February 21, 2013
By Jim Moore
Austin Meyer at the controls with the Xavion app he created. Photo courtesy X-Avionics/Austin Meyer.
South Carolina pilot Austin Meyer is an angry man these days. Furious, in fact. But it will be a while before he can tell you exactly why, if you’re asking for the record: Locked in a federal court battle over electronic rights, Meyer, author of the X-Plane flight simulator and a new application called Xavion designed to enhance safety in the cockpit, is precluded from speaking as freely as he would like. His lawyers have advised extreme caution while the case is going on, and years will likely pass with millions spent before a jury gets to hear this story in detail.
The case was among many filed in 2012 by a Luxemborg-based company called Uniloc that has apparently amassed a collection of similar patents, including the one being enforced in the U.S. District Court for the Eastern District of Texas. For those with any interest in being able to fly an emergency glide to the nearest airport guided by an Android tablet or phone—or, potentially, interest in any other aviation application for Google’s popular platform—it is one to watch.
Meyer said in a telephone interview with AOPA that he expects to spend seven figures defending a “frivolous” claim that he violated what Uniloc claims in court to be a patent on electronic copy protection that prevents unauthorized duplication or use. In Meyer’s particular case, ownership of software code protecting X-Plane for Android from unauthorized use is at the heart of the dispute, though Uniloc has targeted a variety of software makers and programs.
‘The path of least resistance’
Meyer said the code in question is used by virtually all Android developers; Google did not immediately respond to a request for comment. Federal court records list 394 patent cases involving Google as a named party since 1999; more than half of those, 224, were filed in 2010 or later—none of those cases against Google were filed by Uniloc, which has not been shy about targeting other firms.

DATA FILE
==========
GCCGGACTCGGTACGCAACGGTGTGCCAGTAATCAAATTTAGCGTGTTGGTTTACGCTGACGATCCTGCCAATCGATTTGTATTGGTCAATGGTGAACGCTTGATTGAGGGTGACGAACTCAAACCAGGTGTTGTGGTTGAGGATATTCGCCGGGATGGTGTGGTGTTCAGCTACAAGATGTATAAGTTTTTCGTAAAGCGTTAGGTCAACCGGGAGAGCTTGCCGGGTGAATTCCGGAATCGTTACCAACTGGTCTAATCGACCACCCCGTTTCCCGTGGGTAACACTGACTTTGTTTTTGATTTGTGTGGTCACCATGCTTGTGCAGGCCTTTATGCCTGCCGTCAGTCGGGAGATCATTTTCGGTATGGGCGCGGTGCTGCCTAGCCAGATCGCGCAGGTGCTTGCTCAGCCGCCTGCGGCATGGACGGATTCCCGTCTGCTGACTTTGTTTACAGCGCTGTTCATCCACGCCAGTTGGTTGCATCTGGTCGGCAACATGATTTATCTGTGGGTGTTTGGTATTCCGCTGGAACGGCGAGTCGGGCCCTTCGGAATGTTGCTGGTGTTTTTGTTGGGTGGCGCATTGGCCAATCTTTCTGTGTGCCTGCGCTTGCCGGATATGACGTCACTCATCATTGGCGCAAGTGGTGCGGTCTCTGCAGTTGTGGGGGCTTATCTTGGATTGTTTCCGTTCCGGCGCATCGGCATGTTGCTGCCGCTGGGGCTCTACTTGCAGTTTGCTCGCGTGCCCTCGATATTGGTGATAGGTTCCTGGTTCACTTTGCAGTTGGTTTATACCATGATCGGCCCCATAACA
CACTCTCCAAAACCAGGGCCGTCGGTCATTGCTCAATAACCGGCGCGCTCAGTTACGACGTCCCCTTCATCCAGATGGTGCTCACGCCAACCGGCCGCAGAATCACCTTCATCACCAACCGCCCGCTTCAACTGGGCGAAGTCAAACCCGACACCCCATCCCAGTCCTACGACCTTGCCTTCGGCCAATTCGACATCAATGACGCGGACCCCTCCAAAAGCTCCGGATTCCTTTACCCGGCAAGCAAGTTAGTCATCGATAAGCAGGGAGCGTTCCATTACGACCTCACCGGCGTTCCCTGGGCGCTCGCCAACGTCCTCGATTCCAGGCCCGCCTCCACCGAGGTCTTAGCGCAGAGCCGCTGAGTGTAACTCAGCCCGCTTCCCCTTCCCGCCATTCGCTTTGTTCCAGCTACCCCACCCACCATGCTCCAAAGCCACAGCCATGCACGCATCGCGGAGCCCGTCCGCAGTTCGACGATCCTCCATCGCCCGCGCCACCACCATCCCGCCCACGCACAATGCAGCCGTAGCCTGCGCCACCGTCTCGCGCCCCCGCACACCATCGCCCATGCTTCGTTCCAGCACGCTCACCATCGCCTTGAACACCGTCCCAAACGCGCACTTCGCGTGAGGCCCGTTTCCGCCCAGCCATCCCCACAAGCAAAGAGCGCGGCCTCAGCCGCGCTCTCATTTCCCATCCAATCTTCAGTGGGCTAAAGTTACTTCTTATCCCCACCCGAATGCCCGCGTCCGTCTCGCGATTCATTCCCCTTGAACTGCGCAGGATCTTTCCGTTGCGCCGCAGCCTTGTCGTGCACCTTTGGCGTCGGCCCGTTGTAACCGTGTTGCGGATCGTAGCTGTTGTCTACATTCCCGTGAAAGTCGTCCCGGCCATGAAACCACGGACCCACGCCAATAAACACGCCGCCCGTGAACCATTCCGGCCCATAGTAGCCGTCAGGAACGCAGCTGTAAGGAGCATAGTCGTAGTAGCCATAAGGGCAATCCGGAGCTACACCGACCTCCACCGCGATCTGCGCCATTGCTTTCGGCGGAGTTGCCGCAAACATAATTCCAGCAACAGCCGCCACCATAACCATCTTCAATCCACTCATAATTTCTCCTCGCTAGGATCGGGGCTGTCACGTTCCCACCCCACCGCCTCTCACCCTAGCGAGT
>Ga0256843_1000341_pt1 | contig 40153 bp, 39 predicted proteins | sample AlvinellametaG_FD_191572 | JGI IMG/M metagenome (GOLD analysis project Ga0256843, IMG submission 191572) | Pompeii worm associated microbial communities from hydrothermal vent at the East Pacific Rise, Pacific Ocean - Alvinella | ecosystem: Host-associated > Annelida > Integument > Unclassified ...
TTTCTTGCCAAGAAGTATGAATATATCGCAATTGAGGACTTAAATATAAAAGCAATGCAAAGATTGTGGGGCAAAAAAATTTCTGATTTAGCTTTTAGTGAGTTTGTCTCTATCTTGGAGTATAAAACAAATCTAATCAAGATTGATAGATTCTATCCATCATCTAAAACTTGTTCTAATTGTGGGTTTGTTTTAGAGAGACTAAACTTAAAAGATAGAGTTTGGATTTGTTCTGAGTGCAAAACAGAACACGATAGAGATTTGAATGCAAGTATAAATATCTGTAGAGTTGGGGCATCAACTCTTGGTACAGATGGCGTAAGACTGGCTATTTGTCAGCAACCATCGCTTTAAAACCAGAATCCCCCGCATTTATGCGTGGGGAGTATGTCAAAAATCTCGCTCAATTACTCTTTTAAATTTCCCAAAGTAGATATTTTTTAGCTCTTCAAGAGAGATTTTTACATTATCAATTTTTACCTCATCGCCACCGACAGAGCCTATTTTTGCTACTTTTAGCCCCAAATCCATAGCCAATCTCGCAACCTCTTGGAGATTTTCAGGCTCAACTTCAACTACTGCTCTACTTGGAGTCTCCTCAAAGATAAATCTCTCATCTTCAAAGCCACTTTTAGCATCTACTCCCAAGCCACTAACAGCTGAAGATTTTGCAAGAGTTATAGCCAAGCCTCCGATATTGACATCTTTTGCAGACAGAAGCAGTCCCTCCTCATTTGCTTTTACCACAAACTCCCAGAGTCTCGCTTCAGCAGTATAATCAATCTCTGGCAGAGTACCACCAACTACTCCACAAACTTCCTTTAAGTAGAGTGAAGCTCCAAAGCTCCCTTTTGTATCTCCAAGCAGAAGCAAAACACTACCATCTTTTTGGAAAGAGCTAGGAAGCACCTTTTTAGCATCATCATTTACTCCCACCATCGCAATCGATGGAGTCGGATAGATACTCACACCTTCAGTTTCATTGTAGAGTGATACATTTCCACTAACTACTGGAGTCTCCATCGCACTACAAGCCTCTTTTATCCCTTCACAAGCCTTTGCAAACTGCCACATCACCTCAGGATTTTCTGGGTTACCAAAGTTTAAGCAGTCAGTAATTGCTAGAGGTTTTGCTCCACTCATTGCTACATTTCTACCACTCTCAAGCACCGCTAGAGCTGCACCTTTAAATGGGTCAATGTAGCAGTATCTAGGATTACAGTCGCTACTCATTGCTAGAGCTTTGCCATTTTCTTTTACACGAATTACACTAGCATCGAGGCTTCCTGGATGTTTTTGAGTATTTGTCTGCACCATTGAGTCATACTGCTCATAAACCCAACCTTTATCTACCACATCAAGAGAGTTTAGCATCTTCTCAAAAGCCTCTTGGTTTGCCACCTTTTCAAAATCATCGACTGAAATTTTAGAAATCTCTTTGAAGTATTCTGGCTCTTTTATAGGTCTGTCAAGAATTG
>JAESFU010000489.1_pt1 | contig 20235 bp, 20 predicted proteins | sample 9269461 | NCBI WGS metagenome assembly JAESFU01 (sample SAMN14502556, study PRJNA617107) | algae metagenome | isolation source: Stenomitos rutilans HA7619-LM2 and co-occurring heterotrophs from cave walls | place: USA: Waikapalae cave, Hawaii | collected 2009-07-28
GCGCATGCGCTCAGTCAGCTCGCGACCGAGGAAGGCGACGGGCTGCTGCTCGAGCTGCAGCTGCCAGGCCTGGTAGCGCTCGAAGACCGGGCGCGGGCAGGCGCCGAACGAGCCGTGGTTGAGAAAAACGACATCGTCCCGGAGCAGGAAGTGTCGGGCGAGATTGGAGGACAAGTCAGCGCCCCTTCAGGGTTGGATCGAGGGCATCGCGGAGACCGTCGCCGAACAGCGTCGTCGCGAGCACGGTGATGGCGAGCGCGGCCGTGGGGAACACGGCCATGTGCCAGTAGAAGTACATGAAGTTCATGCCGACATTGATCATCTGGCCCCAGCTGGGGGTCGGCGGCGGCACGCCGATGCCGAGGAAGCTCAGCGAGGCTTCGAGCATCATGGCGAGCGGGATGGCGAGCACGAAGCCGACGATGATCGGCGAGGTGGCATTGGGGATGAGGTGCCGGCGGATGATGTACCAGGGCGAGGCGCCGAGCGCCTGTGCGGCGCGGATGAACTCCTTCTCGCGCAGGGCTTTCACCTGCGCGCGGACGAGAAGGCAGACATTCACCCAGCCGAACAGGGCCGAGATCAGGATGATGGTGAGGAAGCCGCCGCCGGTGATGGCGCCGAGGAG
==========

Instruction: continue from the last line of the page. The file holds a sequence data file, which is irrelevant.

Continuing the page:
Uniloc has plenty of company, and the legal claims being made are often murky. The nonprofit Electronic Frontier Foundation (EFF) has frequently weighed in on similar cases, and describes on its website an “explosion” of litigation in recent years amid conflicting interpretations by various courts of what constitutes a patentable idea in the electronic age.
In a brief filed in one of these cases, EFF attorneys noted that more than 4,000 patent enforcement actions were filed in 2011, compared to 3,000 in 2009, and about 1,500 in 1992. (Others have published estimates that are higher still.) The increase is being driven by “non-practicing entities, companies that amass patents with no intent to produce anything.” EFF wrote that cases filed by “‘patent trolls,’ have significantly increased, “accounting for roughly 5 percent of all patent litigation from 2000 to 2002, increasing to 22 percent in 2007, and 40 percent of patent cases filed in 2011.”
Uniloc in 2010 created a subsidiary called BlueCava, which may produce software of its own, based on a reading of the company website. It is unclear of BlueCava offers software in addition to consulting and analytical services. Uniloc itself offers to license technology covered by more than 50 patents: “The cost of licensing is quite modest when compared to other alternatives,” Uniloc’s website states.
Meyer said that based on his own research, a typical patent defense costs at least $1.5 to $2 million in legal fees by the time a jury hears the case, if it ever goes that far—excluding any damages that may be awarded. He said he will spend whatever it takes, rather than settle for a fraction of that cost, “because I believe that I am being sued partially because others have taken the path of least resistance, and settled.”
While Meyer was circumspect, Uniloc officials and attorneys did not respond to a request for comment.